- a high density of freckles or a tendency to develop freckles following exposure to the sun
- a high number of moles
- five or more atypical moles
- the presence of actinic lentigines, also known as liver spots or age spots
- giant congenital melanocytic nevi, a type of brown birthmark
- pale skin that does not tan easily and tends to burn
- light eyes
- red or light hair
- high sun exposure, particularly if it produces blistering sunburn, and if sun exposure is intermittent rather than regular
- older age
- a family or personal history of melanoma
- a previous organ transplant
Of these risk factors, only sun exposure and sunburn are avoidable. Avoiding overexposure to the sun and preventing sunburn can significantly lower the risk of skin cancer. Tanning beds are also a source of damaging ultraviolet (UV) rays.
Being able to tell the difference between normal moles or freckles and those that indicate skin cancer can support an early diagnosis.
- Superficial spreading melanoma
- Nodular melanoma
- Lentigo maligna melanoma
- Acral lentiginous melanoma
- Skin changes due to cancer
- Normal mole
In its early stages, melanoma can be difficult to detect. It is important to check the skin for any signs of change.
Alterations in the appearance of the skin are vital indicators of melanoma. Doctors use them in the diagnostic process.
The Melanoma Research Foundation offer pictures of melanomas and normal moles to help a person learn how to tell the difference.
They also list some symptoms that should prompt a person to visit the doctor, including:
- any skin changes, such as a new spot or mole or a change in the color, shape, or size of an existing spot or mole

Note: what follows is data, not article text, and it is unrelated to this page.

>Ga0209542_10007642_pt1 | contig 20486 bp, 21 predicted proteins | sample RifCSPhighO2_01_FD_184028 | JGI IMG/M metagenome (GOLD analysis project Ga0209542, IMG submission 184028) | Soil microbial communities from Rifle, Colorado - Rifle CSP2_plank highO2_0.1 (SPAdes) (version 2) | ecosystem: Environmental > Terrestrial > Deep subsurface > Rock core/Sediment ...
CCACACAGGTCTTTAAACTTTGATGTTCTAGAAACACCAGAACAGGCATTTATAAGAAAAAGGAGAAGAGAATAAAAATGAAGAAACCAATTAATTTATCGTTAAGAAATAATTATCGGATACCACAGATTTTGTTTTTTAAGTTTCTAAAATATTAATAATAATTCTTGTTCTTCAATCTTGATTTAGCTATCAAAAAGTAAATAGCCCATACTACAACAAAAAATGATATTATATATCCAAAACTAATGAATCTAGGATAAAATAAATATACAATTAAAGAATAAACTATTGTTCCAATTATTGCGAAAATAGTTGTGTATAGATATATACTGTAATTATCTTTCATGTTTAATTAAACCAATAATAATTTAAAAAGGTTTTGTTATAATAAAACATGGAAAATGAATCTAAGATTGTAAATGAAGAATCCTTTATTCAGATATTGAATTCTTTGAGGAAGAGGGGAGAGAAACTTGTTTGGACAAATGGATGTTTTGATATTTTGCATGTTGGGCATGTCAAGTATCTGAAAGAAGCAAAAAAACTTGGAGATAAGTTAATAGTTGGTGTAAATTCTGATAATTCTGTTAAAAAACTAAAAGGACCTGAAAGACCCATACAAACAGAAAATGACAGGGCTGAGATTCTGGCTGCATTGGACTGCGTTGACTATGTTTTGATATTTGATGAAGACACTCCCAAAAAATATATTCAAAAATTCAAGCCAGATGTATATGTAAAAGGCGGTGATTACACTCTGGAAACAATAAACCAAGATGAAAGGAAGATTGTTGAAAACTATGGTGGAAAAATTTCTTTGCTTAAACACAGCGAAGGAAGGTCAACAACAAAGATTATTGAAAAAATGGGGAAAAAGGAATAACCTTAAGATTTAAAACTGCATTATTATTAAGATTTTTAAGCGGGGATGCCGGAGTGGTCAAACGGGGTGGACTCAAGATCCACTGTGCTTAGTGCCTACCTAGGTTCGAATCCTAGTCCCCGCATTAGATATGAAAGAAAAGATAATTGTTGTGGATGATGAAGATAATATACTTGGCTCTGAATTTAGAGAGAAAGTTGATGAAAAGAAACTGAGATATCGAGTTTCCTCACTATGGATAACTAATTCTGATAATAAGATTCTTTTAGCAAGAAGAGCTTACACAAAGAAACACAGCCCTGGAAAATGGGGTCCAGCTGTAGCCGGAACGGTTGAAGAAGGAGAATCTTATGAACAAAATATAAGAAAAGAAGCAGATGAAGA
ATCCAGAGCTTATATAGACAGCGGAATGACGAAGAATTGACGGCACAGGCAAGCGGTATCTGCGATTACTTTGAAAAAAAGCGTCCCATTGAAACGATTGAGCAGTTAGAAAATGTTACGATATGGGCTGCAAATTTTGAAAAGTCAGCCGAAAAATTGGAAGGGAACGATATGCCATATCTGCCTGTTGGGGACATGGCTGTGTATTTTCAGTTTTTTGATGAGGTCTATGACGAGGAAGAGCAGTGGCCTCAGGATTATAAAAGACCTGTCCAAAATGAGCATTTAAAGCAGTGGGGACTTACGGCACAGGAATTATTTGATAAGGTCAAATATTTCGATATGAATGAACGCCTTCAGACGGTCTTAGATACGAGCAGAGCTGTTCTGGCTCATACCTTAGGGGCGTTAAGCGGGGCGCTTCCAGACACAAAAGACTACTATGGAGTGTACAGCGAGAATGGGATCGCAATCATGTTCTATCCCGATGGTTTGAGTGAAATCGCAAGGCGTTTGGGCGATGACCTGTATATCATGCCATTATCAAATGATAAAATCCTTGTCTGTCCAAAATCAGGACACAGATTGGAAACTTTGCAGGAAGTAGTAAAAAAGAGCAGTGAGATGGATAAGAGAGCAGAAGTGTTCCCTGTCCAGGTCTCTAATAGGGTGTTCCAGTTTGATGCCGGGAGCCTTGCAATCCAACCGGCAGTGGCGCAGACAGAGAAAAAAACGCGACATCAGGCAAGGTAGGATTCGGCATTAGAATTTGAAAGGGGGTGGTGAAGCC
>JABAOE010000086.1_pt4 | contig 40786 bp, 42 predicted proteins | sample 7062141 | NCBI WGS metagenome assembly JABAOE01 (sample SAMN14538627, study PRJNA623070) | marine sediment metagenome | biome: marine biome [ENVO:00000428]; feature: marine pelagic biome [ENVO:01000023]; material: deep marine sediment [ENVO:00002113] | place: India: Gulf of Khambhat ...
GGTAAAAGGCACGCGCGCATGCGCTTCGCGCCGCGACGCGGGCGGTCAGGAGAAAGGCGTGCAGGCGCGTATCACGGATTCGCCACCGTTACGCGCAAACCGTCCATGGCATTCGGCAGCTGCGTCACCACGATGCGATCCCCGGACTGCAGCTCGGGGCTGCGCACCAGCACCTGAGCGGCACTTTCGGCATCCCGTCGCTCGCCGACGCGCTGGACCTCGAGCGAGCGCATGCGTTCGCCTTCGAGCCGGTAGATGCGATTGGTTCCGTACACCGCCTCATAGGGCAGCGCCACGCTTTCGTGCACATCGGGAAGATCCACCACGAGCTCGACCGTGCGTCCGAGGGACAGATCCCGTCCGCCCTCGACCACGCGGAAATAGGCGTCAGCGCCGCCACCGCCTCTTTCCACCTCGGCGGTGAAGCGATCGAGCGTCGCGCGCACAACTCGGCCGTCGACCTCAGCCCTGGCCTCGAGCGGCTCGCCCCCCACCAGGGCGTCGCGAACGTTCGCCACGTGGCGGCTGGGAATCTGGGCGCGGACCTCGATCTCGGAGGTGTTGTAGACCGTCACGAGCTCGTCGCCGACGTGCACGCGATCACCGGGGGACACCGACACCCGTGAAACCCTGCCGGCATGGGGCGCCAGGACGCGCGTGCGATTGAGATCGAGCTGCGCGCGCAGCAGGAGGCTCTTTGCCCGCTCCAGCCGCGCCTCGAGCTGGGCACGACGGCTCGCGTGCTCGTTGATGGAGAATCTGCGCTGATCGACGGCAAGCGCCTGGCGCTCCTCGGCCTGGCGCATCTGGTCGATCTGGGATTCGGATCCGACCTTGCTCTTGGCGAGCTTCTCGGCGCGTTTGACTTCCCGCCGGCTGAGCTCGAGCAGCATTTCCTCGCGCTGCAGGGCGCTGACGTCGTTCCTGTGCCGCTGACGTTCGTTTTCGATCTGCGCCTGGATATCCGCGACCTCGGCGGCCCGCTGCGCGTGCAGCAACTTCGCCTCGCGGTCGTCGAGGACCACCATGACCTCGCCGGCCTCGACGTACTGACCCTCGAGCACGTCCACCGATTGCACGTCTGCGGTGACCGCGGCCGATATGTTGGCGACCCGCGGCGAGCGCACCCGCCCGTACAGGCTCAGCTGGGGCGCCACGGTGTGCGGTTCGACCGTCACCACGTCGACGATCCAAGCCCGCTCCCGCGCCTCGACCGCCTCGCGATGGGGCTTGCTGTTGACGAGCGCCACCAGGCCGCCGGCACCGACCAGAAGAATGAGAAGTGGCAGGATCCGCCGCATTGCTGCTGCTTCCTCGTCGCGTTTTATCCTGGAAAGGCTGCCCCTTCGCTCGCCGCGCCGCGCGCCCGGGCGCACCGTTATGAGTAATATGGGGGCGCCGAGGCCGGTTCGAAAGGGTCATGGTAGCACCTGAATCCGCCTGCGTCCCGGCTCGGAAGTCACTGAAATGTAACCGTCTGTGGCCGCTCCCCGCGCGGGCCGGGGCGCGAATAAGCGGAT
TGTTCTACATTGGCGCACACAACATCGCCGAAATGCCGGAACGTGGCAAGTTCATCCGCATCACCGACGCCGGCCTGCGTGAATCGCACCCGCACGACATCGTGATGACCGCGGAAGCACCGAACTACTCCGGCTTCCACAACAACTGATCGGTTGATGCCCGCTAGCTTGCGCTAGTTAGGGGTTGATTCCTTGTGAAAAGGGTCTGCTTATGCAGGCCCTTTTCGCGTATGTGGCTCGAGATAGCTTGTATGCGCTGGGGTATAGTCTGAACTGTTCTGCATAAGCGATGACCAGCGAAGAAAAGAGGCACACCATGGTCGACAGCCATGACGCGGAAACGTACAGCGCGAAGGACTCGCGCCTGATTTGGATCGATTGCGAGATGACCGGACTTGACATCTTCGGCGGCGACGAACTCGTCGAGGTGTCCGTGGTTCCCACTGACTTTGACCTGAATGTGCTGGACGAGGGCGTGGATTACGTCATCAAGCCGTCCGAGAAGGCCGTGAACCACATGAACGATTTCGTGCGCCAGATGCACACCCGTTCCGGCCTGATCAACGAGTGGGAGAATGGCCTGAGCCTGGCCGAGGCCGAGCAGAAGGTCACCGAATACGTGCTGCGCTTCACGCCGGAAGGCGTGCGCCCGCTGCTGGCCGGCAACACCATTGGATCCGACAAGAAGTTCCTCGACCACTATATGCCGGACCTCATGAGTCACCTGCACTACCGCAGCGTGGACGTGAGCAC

- a skin sore that fails to heal
- a spot or sore that becomes painful, itchy, or tender
- a spot or sore that starts to bleed
- a spot or lump that looks shiny, waxy, smooth, or pale
- a firm, red lump that bleeds or looks ulcerated or crusty
- a flat, red spot that is rough, dry, or scaly
The ABCDE examination of moles is an important method for revealing potentially cancerous lesions. It describes five simple characteristics to check for in a mole that can help a person either confirm or rule out melanoma:
- Asymmetric: Noncancerous moles tend to be round and symmetrical, whereas one side of a cancerous mole is likely to look different to the other side.
- Border: This is likely to be irregular rather than smooth and may appear ragged, notched, or blurred.
- Color: Melanomas tend to contain uneven shades and colors, including black, brown, and tan. They may even contain white or blue pigmentation.
- Diameter: Melanoma can cause a change in the size of a mole. For example, if a mole becomes larger than one-quarter of an inch in diameter, it might be cancerous.
- Evolving: A change in a mole's appearance over weeks or months can be a sign of skin cancer.
The treatment of skin cancer is similar to that of other cancers. However, unlike many cancers inside the body, it is easier to access the cancerous tissue and remove it completely. For this reason, surgery is the standard treatment option for melanoma.
Surgery involves removing the lesion and some of the noncancerous tissue around it. When the surgeon removes the lesion, they send it to pathology to determine the extent of the involvement of the cancer, and to make sure that they have removed all of it.
If melanoma covers a large area of skin, a skin graft may be necessary.
If there is a risk that the cancer has spread to the lymph nodes, a doctor may request a lymph node biopsy.
They may also recommend radiation therapy for treating melanoma, especially in the later stages.
Melanoma may metastasize to other organs. If this happens, a doctor will request treatments depending on where the melanoma has spread, including:
- chemotherapy, in which a doctor uses medications that target the cancer cells
- immunotherapy, in which a doctor administers drugs that work with the immune system to help fight the cancer